Adoption and Permanence
020 8583 3437 adoption.duty@hounslow.gov.uk

 

Sibling  Family

An experienced adopter considers the benefits of adopting siblings

My one regret about adoption is that we did not adopt more than one child. When our daughter was nine we did consider it. She was in favour of the idea because – and this nearly broke my heart – ‘sometimes I get a bit lonely’.

Yet few adopters consider adopting more than one child at a time: perhaps it is the biological norm exerting itself, we tend to have children one at a time; obviously no-one aims to get pregnant with twins or triplets.

And yet the advantages of choosing to adopt more than one child at a time are numerous. Perhaps the most obvious is that you only have to go through the adoption process once: adopting a child, then another, then another, gets progressively more complex because each successive child needs to be matched against both the parents and the previous child(ren).

With a sibling group you don’t need to worry about whether older children will get along with new arrivals – they are already bonded; usually this bond is very strong because their relationship with each other has been the only constant in their short lives and they have had to rely on one another for the support they would normally have got from parents.

Most people adopt later in their lives (35-45+) than they would have had children  biologically: getting an ‘instant family’ often better suits this paradigm. And since families for siblings are in short supply, the time spent matching will often be shorter than queuing for a single baby or a child; again a benefit for older parents.

Because the eldest child in a sibling group is, quite simply,  older more is known about any health or developmental issues for all the children, birth parent disputes tend to be settled and Life Story work will be well progressed because their past will be out in the open.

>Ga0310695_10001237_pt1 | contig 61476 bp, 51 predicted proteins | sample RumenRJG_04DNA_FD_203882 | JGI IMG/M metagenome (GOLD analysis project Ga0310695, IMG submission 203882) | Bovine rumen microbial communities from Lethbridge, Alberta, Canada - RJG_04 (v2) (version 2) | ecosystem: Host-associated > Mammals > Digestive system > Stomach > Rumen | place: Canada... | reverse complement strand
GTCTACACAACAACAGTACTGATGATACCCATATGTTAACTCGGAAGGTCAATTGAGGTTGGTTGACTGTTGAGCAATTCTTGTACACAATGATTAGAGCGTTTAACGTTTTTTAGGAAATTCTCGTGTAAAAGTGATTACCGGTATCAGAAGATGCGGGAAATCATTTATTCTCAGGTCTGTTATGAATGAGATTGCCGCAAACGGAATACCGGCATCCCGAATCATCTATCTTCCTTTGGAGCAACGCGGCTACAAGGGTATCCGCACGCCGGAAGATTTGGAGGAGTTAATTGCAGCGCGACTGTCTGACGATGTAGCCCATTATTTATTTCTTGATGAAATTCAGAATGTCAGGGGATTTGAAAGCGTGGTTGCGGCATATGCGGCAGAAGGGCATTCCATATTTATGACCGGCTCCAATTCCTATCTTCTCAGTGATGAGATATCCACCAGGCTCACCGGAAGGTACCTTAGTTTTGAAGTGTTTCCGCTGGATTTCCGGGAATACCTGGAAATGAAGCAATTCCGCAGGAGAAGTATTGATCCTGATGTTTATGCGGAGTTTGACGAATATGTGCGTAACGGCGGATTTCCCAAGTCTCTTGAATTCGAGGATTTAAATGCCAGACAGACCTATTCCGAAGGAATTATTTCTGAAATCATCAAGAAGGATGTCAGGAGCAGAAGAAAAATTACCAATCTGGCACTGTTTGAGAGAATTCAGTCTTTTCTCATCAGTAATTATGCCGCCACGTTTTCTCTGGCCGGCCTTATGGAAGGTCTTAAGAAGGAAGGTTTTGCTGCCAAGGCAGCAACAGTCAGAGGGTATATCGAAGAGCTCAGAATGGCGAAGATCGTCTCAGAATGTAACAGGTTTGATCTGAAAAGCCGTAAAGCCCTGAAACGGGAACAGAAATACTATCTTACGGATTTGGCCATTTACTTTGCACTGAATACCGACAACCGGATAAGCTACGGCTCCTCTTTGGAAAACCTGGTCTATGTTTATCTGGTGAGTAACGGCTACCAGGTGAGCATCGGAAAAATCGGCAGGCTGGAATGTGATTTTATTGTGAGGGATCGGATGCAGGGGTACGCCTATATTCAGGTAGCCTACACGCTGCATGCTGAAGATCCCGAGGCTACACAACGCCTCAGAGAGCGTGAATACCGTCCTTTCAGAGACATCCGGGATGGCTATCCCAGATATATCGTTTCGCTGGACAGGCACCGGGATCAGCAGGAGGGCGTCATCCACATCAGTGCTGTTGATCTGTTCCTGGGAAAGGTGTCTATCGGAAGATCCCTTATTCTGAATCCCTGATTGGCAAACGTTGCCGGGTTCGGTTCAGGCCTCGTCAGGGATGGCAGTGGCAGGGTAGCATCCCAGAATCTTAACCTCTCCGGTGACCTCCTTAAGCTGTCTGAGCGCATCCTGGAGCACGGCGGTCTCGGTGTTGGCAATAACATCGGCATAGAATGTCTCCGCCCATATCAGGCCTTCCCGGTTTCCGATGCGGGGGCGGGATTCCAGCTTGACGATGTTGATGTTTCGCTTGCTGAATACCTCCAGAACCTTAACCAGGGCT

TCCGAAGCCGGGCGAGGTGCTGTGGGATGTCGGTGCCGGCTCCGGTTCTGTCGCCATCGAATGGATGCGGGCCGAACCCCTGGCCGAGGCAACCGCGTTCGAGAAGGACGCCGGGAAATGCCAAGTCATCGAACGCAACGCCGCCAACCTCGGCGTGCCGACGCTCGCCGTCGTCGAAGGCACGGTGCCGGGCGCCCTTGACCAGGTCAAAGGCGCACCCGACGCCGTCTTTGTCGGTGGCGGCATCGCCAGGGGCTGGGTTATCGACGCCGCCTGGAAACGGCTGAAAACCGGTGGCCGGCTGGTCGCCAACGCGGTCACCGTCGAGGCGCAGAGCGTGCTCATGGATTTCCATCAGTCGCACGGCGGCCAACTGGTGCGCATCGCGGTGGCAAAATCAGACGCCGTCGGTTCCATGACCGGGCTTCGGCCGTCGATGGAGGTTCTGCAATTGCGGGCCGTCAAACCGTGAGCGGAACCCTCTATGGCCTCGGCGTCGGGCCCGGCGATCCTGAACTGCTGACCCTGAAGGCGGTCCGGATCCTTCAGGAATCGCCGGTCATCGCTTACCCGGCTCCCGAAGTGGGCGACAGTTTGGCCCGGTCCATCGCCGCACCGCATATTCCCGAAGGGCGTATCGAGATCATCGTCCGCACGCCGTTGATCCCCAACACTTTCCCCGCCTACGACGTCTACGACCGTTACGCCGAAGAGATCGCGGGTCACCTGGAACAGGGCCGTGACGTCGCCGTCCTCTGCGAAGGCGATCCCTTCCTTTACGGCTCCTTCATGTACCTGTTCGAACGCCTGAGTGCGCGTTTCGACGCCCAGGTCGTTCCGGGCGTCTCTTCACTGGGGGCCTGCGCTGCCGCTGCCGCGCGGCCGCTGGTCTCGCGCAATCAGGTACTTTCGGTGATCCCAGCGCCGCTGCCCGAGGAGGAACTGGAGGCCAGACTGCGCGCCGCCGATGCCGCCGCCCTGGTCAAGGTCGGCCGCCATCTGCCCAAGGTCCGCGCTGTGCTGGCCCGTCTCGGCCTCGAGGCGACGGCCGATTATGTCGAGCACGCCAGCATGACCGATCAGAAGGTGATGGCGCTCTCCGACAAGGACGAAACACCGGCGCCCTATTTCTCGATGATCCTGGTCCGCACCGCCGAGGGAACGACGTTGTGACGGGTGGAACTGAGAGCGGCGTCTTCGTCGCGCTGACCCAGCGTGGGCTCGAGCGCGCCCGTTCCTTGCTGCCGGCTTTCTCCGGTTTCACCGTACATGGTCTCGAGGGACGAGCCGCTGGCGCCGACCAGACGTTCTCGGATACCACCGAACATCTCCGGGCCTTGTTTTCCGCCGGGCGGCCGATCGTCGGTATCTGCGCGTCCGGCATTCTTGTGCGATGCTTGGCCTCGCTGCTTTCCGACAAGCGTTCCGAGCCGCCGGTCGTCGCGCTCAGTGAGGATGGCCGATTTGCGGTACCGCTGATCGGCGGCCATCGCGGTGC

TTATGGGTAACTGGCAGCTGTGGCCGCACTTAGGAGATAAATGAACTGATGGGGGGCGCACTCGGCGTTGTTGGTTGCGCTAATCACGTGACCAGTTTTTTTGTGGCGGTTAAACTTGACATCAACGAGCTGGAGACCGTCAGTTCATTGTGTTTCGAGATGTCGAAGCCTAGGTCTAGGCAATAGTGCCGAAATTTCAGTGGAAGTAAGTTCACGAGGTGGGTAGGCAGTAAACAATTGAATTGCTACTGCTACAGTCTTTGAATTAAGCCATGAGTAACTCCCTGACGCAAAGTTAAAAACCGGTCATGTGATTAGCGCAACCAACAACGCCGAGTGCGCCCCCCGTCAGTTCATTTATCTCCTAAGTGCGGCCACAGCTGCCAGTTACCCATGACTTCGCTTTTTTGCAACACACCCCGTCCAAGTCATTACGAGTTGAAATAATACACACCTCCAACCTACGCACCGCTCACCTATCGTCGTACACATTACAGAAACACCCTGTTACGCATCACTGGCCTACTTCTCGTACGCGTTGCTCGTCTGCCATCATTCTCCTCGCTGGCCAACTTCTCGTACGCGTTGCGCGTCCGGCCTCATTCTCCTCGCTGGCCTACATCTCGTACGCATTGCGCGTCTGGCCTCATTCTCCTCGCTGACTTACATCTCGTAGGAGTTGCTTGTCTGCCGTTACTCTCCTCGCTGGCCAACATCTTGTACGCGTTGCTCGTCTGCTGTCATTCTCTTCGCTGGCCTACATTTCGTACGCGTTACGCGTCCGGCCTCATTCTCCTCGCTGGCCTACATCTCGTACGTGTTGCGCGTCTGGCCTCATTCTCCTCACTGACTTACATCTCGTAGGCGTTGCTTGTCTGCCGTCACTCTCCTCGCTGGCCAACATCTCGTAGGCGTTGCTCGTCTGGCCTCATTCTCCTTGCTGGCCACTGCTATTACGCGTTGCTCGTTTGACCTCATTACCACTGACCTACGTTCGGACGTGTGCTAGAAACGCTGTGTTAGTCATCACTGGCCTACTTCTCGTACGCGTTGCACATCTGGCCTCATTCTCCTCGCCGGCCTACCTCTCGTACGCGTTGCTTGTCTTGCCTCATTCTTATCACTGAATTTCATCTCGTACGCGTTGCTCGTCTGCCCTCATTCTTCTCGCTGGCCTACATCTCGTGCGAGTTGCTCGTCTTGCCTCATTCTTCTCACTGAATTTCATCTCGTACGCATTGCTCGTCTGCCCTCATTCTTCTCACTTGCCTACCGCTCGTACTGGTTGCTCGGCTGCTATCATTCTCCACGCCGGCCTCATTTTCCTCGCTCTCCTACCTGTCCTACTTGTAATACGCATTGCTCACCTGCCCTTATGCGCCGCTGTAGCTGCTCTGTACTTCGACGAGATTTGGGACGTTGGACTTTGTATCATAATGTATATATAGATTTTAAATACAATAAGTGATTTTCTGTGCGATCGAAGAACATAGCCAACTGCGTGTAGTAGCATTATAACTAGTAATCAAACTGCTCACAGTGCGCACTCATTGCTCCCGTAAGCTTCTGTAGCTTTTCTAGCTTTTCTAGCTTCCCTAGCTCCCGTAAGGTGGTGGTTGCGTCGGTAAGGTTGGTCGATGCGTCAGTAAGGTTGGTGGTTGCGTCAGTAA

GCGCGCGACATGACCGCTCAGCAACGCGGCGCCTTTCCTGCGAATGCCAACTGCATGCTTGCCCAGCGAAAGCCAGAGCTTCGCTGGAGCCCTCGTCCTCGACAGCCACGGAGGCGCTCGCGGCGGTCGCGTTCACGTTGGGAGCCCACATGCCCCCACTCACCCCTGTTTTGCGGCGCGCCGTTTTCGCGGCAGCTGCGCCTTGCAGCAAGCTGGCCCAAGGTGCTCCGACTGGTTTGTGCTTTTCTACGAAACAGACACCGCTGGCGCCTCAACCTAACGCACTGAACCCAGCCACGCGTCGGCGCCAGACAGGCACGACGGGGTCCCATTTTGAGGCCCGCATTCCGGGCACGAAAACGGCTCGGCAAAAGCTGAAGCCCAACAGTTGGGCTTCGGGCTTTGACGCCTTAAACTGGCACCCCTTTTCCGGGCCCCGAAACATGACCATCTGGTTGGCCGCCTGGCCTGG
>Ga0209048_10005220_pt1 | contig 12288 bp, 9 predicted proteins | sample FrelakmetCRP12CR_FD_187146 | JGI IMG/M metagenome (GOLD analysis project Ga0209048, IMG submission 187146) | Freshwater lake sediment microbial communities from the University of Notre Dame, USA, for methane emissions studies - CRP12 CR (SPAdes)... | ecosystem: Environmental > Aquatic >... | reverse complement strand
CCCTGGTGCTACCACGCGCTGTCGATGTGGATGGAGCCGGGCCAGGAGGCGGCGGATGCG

As with older children, the eldest child will also be more aware of what is going on: often they will have been parentised by their situation, feeling responsible for their younger siblings and trying to protect them but often ill-equipped to do this. Consequently they want a forever family to shoulder that burden and they are more capable of deciding to love their new parents, their younger siblings taking their cue from them.

Of course the greatest benefit of adopting siblings together is for the children themselves: siblings are sometimes separated either because it is considered they will be adopted more easily as single children or that the older child at 6 or 7 is making their younger brothers or sisters an unattractive proposition for adopters.

In so doing they are forced to sever the bond between them – the one constant in their life and possibly the most enduring bond over their life-time – in exchange for parents who will love them and care for them. This is obviously a difficult choice for the responsible authorities to make especially as no-one really knows the damage this might do. At the very least they lose their shared history with their brothers or sisters.

However, if siblings are placed together it provides them with a ‘protective factor’ for the success and stability of the placement. Adopting siblings is not for everyone but those who do speak of the immense joy it has brought to their lives.

It is certainly worth keeping an open mind over.